3. Supporting your family member’s recovery

Relapse

A relapse occurs when a person in recovery re-experiences problems or symptoms. The chance of a relapse is highest in the first year after the initial episode. Relapses are most likely when people experience increased stress. Symptoms of psychosis tend to vary from mild, moderate or strong. Some relapses can be managed at home, but other relapses may require hospitalization.

A relapse into psychosis rarely happens without warning. Relapses usually occur when a person is triggered by emotions, social pressures or interpersonal problems. If you get to know your relative’s behaviour patterns, you can identify the warning signs. Seeking prompt attention can reduce the likelihood of a severe relapse and may prevent a hospital admission. Your relative should be encouraged to identify their warning signs and tell you and their health care team. If you notice the warning signs, promptly notify the team or encourage your relative to do so.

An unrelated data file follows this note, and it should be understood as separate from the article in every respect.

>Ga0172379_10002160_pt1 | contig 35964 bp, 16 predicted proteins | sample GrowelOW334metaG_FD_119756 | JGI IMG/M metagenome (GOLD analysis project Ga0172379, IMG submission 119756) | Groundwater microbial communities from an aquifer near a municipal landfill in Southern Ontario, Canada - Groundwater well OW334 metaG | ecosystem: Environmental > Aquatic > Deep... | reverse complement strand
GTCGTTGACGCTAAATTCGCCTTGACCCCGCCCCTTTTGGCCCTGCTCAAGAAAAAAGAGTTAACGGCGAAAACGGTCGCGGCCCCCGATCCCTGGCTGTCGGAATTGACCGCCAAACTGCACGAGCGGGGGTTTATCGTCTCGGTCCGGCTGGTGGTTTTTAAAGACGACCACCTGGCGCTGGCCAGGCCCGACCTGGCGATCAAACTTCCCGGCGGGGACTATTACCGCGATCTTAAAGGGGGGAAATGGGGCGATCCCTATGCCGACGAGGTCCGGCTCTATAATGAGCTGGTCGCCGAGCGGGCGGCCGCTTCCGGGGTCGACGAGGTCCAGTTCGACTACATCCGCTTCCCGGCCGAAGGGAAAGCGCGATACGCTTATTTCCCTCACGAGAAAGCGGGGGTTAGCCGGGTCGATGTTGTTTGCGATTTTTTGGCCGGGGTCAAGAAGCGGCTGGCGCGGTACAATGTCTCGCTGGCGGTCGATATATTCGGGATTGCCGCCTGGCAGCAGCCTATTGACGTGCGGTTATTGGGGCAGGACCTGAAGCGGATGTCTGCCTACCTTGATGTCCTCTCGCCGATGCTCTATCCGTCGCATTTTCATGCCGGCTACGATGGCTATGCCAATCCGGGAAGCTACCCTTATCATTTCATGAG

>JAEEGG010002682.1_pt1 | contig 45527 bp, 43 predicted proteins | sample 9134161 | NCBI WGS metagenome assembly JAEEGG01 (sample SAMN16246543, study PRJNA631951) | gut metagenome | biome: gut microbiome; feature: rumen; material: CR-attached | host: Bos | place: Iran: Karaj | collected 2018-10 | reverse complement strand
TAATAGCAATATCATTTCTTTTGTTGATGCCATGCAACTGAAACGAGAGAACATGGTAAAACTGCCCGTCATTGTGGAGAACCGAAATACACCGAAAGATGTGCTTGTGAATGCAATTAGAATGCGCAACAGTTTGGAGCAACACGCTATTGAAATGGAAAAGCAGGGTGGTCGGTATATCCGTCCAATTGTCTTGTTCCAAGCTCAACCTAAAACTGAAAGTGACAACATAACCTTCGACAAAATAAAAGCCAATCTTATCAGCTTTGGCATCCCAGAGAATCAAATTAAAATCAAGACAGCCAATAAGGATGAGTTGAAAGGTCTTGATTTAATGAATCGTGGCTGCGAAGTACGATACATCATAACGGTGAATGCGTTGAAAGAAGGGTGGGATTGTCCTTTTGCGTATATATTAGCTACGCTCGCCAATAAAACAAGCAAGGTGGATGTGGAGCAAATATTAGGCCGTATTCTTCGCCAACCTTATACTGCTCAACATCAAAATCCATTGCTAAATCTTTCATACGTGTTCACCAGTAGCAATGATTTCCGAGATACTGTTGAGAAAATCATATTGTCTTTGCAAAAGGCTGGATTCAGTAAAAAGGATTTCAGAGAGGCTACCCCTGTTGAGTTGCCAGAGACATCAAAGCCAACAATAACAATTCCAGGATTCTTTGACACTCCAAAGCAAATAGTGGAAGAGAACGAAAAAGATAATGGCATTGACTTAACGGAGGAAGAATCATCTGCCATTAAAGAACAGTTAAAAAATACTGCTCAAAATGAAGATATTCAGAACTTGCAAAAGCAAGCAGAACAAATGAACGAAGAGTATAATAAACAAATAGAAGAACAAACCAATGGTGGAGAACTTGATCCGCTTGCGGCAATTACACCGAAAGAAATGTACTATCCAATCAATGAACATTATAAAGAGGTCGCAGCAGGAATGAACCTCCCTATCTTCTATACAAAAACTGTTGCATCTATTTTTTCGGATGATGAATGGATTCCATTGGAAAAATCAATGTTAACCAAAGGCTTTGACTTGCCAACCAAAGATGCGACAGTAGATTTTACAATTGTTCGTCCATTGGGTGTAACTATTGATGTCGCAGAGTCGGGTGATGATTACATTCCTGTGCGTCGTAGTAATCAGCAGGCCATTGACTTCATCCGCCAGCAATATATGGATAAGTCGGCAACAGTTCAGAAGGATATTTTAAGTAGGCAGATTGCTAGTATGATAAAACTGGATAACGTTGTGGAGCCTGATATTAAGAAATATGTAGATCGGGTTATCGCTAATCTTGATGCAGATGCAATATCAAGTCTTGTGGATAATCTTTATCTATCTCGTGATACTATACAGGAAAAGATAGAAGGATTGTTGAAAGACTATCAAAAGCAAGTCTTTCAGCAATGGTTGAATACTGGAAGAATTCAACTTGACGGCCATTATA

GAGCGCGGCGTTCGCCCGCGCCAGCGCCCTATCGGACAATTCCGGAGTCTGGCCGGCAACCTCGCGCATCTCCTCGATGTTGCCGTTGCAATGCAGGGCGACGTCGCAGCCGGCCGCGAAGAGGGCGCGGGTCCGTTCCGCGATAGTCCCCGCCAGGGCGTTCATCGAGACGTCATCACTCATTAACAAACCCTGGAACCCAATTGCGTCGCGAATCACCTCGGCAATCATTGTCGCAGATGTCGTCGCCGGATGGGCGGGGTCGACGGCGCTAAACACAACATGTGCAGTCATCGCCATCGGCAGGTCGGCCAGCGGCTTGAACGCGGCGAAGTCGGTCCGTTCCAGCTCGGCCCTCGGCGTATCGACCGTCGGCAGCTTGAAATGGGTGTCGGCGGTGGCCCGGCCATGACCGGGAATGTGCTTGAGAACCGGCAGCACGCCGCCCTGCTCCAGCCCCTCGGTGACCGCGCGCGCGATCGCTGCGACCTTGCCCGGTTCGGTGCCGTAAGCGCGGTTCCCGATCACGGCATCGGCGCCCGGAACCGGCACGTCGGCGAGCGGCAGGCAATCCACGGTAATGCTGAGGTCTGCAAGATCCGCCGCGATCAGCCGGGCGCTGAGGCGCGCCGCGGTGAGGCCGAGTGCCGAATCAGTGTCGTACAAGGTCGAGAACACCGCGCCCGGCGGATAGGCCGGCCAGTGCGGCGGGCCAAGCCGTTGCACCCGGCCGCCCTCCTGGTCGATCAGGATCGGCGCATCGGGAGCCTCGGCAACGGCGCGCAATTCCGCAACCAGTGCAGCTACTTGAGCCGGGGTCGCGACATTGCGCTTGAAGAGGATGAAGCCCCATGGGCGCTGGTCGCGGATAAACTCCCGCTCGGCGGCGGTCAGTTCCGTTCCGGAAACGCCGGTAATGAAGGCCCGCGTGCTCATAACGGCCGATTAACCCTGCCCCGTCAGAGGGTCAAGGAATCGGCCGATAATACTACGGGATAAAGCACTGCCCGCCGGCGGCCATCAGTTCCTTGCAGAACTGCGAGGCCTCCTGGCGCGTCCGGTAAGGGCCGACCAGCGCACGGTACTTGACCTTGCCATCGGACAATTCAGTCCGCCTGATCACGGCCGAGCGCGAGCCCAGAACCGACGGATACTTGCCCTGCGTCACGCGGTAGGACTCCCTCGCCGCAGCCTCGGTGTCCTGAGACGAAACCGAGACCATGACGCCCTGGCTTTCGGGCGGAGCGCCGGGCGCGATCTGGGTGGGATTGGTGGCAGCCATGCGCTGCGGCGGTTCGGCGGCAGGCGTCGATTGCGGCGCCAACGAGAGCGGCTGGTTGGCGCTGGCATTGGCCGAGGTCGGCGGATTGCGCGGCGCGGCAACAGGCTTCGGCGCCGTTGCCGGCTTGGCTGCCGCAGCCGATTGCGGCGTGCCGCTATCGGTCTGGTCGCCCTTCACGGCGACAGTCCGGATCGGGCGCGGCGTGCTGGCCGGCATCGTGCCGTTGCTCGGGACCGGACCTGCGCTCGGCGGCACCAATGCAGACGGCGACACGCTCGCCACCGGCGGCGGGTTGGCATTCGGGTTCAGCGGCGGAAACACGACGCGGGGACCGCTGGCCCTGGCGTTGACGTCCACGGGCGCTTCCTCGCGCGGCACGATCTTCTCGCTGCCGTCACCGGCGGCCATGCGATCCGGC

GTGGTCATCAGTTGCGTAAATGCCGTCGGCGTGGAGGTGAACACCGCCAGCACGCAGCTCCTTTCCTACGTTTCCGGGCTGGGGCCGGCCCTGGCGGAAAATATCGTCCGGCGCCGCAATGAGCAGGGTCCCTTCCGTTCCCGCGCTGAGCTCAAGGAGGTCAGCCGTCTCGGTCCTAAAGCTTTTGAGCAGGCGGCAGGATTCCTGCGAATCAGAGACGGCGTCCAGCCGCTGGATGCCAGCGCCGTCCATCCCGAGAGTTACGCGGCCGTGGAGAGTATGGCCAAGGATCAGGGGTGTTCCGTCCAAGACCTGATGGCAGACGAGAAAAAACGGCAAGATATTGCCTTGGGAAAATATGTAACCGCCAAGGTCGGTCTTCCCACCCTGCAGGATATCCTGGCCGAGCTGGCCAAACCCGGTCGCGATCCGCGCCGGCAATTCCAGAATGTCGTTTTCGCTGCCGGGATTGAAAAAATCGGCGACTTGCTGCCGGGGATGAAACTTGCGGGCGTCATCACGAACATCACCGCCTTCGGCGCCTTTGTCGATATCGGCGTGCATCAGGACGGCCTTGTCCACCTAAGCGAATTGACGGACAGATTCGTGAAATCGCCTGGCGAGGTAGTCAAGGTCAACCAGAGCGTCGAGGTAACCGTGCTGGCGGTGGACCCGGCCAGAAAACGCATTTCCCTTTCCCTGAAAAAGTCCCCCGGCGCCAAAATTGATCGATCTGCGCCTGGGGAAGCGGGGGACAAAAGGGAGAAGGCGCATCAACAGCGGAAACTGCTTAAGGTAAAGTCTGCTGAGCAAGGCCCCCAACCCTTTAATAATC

Common early warning signs include:

    feeling more tense, nervous or irritable than usual
    feeling less able to concentrate or pay attention
    needing more time alone and withdrawing from people they normally feel comfortable around
    increased sensitivity to light or sounds
    poor sleep (increased or decreased)
    increased symptoms of psychosis.